Endings

Often, when things come to an end, we see them as failures—especially a marriage, a job, a friendship, college if we don’t graduate. But all things change, which means all things end, at least as we know them. And while those endings may carry the stench of sulfur and the weight of death, we can only loose the beauty of those brief adventures if we choose to. Maybe your marriage is ending because your spouse helped you become the person you always wanted to be, and now you are ready to move in a more specific direction—not better or worse. Maybe you got laid-off because it’s time for you to start a hardwood flooring business of your own, be your own boss. Maybe you couldn’t afford to finish college, but you learned what your true calling was while exploring yourself. Of course, not every ending leaves you with so much, but they rarely leave you with nothing, either. We don’t hate a great movie or book because it ends. Nor should we think we have failed, simply because we’ve completed a story in our lives.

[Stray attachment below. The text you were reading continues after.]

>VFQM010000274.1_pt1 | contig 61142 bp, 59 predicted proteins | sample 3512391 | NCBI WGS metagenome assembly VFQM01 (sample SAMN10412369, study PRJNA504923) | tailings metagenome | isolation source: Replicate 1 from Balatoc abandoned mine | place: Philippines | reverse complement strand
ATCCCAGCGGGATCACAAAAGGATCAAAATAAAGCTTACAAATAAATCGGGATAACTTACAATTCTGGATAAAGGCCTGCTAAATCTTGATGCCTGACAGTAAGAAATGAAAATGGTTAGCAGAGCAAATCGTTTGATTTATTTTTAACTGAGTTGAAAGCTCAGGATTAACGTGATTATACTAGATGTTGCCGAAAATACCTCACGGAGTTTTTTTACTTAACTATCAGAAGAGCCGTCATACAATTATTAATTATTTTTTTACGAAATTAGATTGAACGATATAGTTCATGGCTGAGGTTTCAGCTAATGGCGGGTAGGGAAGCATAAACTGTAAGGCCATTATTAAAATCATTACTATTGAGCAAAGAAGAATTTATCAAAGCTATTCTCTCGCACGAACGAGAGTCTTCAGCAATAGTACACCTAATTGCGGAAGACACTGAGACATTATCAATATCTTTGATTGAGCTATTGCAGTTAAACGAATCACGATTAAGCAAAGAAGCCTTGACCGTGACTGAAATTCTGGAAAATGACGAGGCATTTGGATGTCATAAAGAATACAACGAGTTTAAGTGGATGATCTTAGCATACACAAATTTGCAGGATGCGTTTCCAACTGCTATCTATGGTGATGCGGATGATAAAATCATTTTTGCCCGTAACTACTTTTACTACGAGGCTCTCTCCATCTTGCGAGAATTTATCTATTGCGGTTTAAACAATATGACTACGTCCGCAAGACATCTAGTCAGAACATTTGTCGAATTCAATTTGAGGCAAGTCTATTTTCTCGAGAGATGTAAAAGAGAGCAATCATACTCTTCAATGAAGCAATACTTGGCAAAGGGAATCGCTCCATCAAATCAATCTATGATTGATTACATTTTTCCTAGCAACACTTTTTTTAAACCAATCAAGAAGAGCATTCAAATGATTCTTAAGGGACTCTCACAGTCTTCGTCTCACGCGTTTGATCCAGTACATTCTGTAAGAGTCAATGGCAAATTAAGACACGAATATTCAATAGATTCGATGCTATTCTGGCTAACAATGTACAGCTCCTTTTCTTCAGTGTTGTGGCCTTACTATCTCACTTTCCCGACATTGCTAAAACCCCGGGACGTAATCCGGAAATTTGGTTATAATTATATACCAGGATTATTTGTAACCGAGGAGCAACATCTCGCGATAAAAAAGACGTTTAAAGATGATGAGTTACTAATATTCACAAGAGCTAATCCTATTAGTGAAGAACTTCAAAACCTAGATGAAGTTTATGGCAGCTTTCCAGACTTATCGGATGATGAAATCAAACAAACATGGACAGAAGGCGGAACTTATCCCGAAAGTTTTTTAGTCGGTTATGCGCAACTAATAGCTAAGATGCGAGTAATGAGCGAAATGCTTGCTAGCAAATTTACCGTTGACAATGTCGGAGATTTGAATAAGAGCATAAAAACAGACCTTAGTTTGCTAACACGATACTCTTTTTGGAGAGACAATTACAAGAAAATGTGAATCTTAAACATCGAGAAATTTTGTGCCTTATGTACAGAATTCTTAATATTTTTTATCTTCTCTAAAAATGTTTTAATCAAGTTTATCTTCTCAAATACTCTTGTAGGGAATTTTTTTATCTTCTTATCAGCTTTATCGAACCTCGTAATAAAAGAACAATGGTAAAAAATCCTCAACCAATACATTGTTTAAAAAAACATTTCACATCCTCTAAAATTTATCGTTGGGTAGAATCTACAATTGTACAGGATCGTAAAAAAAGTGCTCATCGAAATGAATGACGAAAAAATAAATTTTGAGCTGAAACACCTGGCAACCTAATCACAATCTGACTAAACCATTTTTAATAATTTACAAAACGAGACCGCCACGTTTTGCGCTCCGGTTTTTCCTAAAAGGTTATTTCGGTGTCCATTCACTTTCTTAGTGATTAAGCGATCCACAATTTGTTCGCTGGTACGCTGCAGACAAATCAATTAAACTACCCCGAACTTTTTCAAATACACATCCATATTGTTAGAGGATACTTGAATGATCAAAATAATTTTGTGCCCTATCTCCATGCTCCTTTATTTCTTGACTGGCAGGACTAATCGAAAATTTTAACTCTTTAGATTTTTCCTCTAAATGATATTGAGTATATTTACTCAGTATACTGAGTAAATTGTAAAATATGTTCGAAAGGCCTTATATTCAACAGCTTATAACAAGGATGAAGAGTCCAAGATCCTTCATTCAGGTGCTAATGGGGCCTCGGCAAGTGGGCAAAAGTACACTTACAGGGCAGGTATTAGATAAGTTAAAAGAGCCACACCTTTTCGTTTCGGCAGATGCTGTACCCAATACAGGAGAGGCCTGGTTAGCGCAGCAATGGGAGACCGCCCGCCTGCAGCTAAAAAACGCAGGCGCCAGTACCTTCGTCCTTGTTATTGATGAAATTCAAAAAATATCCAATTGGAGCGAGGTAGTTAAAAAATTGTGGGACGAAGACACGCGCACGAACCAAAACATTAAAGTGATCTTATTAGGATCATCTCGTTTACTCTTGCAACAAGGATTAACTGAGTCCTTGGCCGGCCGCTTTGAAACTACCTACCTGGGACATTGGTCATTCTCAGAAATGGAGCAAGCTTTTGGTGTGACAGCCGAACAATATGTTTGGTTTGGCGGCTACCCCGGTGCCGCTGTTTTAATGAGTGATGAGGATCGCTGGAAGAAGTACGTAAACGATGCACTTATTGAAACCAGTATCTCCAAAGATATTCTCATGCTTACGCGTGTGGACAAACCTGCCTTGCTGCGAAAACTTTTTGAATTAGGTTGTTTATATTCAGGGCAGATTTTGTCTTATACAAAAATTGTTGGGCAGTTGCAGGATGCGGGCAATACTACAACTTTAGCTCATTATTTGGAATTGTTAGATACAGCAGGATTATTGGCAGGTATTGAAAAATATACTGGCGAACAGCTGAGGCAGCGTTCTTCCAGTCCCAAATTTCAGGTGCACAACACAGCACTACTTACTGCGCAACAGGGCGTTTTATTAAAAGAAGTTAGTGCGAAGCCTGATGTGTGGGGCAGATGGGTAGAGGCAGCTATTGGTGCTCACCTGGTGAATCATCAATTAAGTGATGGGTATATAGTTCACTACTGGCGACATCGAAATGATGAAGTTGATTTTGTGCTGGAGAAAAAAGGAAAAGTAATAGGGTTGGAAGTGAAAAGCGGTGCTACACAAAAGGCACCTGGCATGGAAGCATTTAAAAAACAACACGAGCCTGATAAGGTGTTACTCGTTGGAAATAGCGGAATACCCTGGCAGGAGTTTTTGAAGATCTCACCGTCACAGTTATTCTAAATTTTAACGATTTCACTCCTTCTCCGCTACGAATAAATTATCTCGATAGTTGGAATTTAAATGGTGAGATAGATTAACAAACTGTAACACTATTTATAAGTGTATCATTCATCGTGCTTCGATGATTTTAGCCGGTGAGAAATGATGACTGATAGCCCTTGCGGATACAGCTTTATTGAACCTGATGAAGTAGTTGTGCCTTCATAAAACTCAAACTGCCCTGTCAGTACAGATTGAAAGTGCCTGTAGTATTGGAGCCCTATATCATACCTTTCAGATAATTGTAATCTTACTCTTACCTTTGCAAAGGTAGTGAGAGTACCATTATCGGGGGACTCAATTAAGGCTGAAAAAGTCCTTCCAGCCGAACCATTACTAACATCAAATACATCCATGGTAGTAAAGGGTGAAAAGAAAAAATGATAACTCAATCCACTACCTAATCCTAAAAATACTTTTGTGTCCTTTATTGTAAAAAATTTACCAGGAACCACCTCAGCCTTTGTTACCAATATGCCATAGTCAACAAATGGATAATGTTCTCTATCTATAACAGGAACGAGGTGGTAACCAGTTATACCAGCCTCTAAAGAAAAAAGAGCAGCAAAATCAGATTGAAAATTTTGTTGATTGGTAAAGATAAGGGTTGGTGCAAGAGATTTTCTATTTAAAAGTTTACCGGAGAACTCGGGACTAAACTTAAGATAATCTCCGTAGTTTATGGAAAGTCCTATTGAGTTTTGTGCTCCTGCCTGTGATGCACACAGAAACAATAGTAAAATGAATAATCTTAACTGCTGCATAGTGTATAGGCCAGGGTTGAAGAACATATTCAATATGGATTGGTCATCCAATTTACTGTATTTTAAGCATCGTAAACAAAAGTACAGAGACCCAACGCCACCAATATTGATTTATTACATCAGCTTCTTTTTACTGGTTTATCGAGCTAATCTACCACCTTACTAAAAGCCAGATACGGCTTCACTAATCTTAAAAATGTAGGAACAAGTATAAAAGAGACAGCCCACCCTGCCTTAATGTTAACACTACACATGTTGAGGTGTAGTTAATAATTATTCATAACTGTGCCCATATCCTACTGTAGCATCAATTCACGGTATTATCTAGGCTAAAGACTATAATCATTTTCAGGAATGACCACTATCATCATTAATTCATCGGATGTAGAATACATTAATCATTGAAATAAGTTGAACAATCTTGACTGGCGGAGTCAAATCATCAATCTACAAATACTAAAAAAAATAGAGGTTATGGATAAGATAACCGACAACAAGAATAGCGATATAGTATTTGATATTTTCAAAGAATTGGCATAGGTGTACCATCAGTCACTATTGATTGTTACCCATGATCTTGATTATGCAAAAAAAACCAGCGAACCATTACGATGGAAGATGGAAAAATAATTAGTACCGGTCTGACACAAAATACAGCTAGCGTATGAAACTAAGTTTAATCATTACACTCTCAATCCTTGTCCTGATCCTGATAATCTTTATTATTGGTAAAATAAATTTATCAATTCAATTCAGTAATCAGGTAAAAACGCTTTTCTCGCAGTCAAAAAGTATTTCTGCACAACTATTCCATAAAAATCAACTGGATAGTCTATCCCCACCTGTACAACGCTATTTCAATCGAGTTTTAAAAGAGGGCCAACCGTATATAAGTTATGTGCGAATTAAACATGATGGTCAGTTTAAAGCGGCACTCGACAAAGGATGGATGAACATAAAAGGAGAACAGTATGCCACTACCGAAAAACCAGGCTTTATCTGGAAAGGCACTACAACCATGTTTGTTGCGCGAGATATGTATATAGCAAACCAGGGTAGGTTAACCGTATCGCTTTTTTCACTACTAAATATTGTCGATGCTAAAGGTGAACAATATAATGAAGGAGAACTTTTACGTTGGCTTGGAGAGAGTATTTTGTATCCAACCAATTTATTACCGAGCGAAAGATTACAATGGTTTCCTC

For everyone reading this, whether an old college friend or an ex lover— though I may not see you, or speak with you, or sing with you like we used to, doesn’t mean the time wasn’t invaluable and cherished. I will always love you. That’s one thing that will not end.

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